If Santa brought you an Alexa device this year, once you hear this news you might turn right around and punt it out the window! A German Amazon user requested that company’s data in him back in August, under the EU’s new, stringent, General Data Protection Regulation. Amazon sent his data — along with a 100MB ZIP file full of recordings of someone else’s Alexa voice commands for the entire month of May 2018.
After receiving no reply to his concerned enquiry to Amazon, the user contacted German tech magazine c’t , and they began to investigate. To parse the severity of the privacy breach, the c’t team attempted to identify the mystery second user through the leaked recordings.
“It was obvious that ‘Customer X’ uses Alexa in multiple locations. He has at least one Echo at home and has a voice-controlled Fire box connected to his TV. A female voice also spoke to Alexa, so there was clearly a woman around at least some of the time. […]
The alarms, Spotify commands, and public transport inquiries included in the data revealed a lot about the victims’ personal habits, their jobs, and their taste in music. Using these files, it was fairly easy to identify the person involved and his female companion. Weather queries, first names, and even someone’s last name enabled us to quickly zero in on his circle of friends. Public data from Facebook and Twitter rounded out the picture.”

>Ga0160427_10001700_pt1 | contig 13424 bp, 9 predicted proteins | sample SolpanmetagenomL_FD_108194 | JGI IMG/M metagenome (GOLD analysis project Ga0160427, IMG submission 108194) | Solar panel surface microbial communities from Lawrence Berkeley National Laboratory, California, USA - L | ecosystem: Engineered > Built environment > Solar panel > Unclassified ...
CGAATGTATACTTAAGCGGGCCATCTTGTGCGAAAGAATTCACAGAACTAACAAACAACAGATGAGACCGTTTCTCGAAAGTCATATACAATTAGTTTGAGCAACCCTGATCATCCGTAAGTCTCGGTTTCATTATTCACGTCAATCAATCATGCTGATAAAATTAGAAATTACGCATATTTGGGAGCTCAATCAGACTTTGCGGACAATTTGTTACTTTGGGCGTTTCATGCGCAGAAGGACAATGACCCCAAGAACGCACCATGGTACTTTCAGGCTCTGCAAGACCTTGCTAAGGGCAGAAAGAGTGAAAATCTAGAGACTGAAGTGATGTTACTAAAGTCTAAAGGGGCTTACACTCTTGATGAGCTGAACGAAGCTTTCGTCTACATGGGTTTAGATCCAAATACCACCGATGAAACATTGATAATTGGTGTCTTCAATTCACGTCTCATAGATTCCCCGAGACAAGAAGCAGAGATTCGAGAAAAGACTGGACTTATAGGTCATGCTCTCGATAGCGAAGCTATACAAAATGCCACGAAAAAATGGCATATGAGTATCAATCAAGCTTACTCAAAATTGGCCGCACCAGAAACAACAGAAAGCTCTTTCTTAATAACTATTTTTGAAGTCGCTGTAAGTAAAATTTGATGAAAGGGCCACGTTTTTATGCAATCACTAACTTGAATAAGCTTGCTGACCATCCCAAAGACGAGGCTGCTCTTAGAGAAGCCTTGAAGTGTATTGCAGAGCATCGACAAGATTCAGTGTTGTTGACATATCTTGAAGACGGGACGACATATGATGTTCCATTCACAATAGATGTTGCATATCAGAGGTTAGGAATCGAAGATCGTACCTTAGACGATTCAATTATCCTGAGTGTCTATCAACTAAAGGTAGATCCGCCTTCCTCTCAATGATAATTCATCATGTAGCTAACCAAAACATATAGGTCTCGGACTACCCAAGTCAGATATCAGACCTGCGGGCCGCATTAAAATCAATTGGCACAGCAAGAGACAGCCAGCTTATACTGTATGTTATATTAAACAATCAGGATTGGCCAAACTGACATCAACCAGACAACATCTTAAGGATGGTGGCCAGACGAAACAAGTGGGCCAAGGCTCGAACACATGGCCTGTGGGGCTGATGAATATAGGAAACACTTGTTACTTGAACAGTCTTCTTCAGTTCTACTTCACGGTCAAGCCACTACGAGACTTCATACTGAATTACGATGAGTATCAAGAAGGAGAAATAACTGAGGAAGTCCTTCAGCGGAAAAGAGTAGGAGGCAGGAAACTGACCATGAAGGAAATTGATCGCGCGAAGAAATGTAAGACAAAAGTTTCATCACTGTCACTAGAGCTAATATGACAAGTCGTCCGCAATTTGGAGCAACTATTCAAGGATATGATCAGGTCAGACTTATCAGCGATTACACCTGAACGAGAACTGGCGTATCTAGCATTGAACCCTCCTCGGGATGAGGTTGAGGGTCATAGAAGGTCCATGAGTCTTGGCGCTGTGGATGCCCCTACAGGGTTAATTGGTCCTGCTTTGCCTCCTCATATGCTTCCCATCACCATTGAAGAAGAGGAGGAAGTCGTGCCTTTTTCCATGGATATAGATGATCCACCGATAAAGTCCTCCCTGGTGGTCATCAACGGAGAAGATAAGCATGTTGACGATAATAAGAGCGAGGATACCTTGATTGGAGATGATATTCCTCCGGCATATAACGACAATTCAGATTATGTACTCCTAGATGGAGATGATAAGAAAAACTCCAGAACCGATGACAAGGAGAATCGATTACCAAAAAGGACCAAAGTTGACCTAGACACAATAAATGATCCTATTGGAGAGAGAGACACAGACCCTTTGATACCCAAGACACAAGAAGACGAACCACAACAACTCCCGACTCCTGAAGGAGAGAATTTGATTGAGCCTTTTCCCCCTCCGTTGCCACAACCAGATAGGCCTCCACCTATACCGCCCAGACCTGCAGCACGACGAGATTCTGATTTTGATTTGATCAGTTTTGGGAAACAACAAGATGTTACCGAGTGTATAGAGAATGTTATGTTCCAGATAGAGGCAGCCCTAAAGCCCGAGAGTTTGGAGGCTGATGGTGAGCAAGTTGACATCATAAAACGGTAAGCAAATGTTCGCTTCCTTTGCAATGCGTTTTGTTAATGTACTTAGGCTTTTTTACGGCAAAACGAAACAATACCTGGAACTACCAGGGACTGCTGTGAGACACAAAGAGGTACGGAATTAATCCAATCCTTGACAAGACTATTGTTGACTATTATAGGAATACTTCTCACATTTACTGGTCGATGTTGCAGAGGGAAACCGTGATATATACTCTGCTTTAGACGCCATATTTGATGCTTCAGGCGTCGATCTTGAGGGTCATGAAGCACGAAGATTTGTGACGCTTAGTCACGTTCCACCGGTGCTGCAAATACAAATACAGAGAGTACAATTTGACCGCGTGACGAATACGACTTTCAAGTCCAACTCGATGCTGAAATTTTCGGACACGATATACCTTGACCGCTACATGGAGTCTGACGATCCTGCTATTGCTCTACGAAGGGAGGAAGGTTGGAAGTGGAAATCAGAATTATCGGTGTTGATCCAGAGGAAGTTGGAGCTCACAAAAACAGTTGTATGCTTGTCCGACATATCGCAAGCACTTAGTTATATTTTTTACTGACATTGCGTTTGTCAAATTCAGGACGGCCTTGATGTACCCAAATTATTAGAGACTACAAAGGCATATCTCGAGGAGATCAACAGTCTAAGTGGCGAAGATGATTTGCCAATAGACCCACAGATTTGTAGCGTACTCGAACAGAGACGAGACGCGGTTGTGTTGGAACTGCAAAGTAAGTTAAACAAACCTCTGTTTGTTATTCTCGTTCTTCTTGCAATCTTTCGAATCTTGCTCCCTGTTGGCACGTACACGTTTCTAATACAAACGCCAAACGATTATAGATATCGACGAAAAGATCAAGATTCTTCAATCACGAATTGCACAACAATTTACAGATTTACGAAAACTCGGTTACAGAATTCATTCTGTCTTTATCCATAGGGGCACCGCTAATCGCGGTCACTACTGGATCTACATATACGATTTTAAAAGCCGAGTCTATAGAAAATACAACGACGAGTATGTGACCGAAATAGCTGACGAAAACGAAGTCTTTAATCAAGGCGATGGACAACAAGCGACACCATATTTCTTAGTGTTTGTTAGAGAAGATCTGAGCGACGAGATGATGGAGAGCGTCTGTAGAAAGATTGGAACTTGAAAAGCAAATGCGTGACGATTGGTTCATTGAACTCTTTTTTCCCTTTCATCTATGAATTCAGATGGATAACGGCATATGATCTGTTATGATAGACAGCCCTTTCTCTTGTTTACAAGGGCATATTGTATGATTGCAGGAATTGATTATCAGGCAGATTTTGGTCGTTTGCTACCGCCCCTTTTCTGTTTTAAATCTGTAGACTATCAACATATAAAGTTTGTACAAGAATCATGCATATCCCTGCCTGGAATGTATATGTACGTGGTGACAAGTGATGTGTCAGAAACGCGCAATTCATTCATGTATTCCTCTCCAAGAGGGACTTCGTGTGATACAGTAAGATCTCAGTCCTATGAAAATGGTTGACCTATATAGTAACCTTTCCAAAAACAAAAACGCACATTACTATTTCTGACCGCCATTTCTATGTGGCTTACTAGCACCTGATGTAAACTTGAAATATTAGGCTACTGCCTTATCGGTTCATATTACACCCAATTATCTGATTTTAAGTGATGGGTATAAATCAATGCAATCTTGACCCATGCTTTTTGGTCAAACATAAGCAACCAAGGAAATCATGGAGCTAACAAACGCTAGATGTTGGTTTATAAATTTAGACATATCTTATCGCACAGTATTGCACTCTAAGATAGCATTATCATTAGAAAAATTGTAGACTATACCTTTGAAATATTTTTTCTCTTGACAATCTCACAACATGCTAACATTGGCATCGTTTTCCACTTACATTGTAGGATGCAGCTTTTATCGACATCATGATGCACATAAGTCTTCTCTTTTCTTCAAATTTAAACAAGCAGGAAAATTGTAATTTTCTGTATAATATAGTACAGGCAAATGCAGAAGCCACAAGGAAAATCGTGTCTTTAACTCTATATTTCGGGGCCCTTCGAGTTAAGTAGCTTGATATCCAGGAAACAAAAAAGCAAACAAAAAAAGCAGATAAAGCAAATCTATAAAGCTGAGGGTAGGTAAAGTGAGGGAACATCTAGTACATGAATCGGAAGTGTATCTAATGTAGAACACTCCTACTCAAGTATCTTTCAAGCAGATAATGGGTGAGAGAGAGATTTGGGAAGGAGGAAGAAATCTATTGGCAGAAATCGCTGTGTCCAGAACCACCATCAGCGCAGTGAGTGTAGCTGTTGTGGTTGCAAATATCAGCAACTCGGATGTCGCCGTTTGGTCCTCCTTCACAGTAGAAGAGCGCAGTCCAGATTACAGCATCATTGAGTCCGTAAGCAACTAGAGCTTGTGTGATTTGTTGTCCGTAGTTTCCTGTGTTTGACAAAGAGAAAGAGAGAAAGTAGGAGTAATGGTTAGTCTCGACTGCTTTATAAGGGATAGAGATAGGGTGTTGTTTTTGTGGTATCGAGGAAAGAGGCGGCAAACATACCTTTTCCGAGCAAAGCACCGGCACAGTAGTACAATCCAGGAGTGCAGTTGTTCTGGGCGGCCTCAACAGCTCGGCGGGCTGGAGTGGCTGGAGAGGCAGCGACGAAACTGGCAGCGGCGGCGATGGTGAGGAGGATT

The investigative team, after having identified Customer X (and his girlfriend) from the recording, contacted him to warn him. He was shocked at the breach, but even more shocked, they report, at the fact that Amazon hadn’t reached out themselves. (The offending company must at least contact the regulators within 72 hours if a breach occurs.) Amazon ended up calling Customer X, with an apology for the “human error” that released his Alexa commands, three days after c’t approached them.
Amazon has been having giant problems with Alexa, but this is the first time the company has sent a pile of someone’s data to someone else and had it been their unequivocal fault. We know why they’re collecting massive amounts of data on us: in short, monetization. The significant question — which we must ask of Google, Facebook, et al — is if the companies themselves can keep up with what they’re doing. If they’re going to keep innovating devices that make our lives the easiest they’ve ever been in dark exchange for that data, that’s the least they can do.